The head of the VA’s national health care enrollment office in Atlanta exchanged a series of unprofessional and racially charged instant messages with another VA employee — raising new doubts about the leadership of the enrollment system that serves millions of veterans nationwide.

The exchanges between Angel Lawrence, the director of the VA’s Health Enrollment Center based in DeKalb County, and program analyst Nathan Jaco in the agency’s members services offices in Atlanta were laced with criticisms of the agency and barbs at various groups interspersed with attempts at humor, according to copies of the instant messages obtained by The Atlanta Journal-Constitution and WSB-TV.

One chatty conversation from early January involved Jaco talking about hating “Damn hippies” who congregate in Atlanta’s Little Five Points neighborhood.

“I hate them so much,” Jaco wrote.

Lawrence replied: “I know.”

“When I become Emperor, the parasitic class will be purged. Into the ovens,” Jaco wrote.

“Oh my take that back jaco,” replied Lawrence.

Jaco: “Take what back?”

Lawrence: “the whole oven thing.”

Jaco: “That’s where you draw the line? You really don’t need to hang out with me then. That’s mild.”

Lawrence: “I just howled out loud laughing.”

The messages are the latest black eye for the national enrollment office, which has more than 200 employees overseeing the health care enrollment system for the entire Veterans Health Administration. The center for years has been plagued by management failures and system breakdowns that have led to hundreds of thousands of backlogged veterans health care applications exposed in 2014 by whistleblowers and an AJC investigation.

After that scandal, Lawrence was part of the management team brought in to help fix the center. But the draft of a new inspector general’s report surfaced last week and details ongoing problems across the health care enrollment system.

Lawrence declined comment Monday when the AJC and WSB-TV presented her with copies of the instant message conversations conducted on the VA’s Outlook system. She referred all questions to the VA’s press secretary in Washington.

“VA will not tolerate inappropriate or unprofessional conversations over our IT systems, nor the waste of taxpayer dollars on non-VA business,” said VA press secretary Curt Cashour, who said the agency was reviewing its data systems to determine the veracity of the messages. “If it is indeed shown to be accurate, VA will evaluate the appropriate disciplinary action to take with the employees involved.”

Jaco, for his part, does not deny the conversations. He said they were meant to be private and never intended to be seen by a wide audience. He said he’s an Army veteran who served in Iraq and has PTSD. He said the tone of the messages were the way people in the military or law enforcement talked with one another to bond. He said he is not a hateful person and employed dark humor to deal with the frustrations he encounters the problems at the VA that negatively impact veterans.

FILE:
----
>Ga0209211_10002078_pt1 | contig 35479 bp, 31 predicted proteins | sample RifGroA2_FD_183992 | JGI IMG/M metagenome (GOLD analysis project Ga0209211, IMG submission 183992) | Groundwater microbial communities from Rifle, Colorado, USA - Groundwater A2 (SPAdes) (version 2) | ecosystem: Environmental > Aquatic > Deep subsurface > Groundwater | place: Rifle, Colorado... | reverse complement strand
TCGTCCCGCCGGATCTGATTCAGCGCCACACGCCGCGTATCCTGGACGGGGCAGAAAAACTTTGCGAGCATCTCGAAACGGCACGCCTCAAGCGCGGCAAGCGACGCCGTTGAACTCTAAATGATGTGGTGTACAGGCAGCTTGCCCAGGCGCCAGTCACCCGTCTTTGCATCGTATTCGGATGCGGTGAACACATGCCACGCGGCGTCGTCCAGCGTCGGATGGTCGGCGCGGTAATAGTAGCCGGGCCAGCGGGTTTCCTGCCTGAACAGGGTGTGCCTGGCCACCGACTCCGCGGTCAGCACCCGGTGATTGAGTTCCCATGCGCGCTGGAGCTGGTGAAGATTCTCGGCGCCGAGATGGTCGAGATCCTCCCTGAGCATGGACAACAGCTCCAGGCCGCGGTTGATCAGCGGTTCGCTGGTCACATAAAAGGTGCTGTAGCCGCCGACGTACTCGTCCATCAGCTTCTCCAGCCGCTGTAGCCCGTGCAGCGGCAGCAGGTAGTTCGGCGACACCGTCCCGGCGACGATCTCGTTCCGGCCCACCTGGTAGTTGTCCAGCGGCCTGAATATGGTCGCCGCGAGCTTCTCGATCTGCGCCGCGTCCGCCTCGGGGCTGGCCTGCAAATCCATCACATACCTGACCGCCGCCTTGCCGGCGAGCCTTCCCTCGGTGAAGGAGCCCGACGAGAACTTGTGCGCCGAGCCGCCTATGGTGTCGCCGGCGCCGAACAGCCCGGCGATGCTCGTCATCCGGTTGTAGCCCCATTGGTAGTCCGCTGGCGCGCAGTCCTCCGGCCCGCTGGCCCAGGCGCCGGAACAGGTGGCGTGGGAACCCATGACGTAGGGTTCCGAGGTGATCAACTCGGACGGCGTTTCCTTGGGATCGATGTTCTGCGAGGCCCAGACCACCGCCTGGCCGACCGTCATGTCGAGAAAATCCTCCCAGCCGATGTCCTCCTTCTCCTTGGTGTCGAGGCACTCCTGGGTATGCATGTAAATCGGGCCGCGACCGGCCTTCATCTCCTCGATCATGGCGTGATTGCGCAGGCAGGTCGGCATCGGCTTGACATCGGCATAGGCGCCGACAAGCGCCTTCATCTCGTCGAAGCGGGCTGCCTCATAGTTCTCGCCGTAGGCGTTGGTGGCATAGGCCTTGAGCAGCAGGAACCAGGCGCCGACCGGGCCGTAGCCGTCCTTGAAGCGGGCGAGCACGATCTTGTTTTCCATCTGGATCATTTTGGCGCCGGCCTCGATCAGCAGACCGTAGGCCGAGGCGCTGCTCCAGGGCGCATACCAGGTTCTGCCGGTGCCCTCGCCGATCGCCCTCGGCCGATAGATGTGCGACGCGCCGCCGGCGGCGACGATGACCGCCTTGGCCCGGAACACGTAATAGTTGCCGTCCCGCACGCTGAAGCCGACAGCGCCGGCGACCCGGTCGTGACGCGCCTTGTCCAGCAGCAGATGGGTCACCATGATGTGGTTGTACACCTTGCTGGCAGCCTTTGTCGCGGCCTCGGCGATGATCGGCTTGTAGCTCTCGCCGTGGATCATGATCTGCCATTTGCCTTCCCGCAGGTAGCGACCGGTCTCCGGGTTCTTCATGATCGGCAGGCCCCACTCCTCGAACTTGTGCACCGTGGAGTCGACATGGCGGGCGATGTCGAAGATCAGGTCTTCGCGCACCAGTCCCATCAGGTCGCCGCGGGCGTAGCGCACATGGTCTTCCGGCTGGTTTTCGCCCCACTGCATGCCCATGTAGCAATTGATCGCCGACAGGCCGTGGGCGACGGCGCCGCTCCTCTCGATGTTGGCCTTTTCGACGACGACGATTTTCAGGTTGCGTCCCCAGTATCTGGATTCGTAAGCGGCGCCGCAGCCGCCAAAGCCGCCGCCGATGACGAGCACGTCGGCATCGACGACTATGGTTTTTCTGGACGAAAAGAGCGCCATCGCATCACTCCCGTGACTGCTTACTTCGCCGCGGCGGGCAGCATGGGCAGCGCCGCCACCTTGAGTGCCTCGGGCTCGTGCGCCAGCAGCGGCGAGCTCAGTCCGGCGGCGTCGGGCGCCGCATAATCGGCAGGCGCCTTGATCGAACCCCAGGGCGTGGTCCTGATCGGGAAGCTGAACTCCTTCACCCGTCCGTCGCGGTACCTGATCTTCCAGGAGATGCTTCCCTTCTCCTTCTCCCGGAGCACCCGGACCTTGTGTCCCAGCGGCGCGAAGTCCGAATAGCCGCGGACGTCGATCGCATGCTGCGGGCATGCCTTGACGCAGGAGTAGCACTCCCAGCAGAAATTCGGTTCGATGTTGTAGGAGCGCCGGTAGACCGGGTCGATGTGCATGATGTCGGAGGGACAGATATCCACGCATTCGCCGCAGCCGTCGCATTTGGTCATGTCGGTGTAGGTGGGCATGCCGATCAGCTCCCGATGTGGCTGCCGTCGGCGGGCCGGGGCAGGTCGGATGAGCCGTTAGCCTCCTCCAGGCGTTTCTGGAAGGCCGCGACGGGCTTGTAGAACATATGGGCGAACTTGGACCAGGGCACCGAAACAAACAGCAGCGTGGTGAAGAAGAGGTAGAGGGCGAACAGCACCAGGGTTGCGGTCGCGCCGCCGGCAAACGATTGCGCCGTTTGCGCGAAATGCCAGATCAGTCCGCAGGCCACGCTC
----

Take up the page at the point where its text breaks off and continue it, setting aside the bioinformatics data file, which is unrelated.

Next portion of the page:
“I get angry about the things I see on my job and I vent,” he said. “I did say some off-color comments in a private conversation. But as these documents show I worked my ass off for veterans.”

Jaco’s frustrations seem to be shared by Lawrence.

In November, when a story reported problems with a new VA online health application, she sent Jaco a link via instant message.

“Again, is it too early to drink?” she wrote at 1:35 p.m.

Jaco replied: “Nope. Not if you’re Irish.”

Lawrence: “thank baby jesus and lucky me, i am irish.”

Jaco: “So, you can drink, get into some fist fights, and then write a brilliant novel about it.”

Lawrence: “do i look like the kind that gets into fist fights? ha ha ha ha”

Minutes later, Lawrence writes:

“I am on a conference call with all the (VHA) network directors and i want to jump out of my window.”

Jaco: “I bet they’re so smart. I mean, look how successful they’ve been. It’s not like the VHA is a laughing stock or anything.”

Lawrence: “LMAO!!!!! I have to talk about the holding file.”

Minutes later, Jaco, referencing problems with languishing health care applications at a VA in Hawaii, says:

“You need to let Honolulu know that they can commit Japanese ritual suicide. They’ve Pearl Harbored their 1010EZ holding file. Mostly just records that haven’t been cleared up. But I’d be willing to bet $ to donuts there are some Vets in there that have been waiting for care. Possibly for a LOOOOOOOOOONG time. And that’s unacceptable.”

Lawrence replied: “Agreed.”


©2017 The Atlanta Journal-Constitution (Atlanta, Ga.). Distributed by Tribune Content Agency, LLC.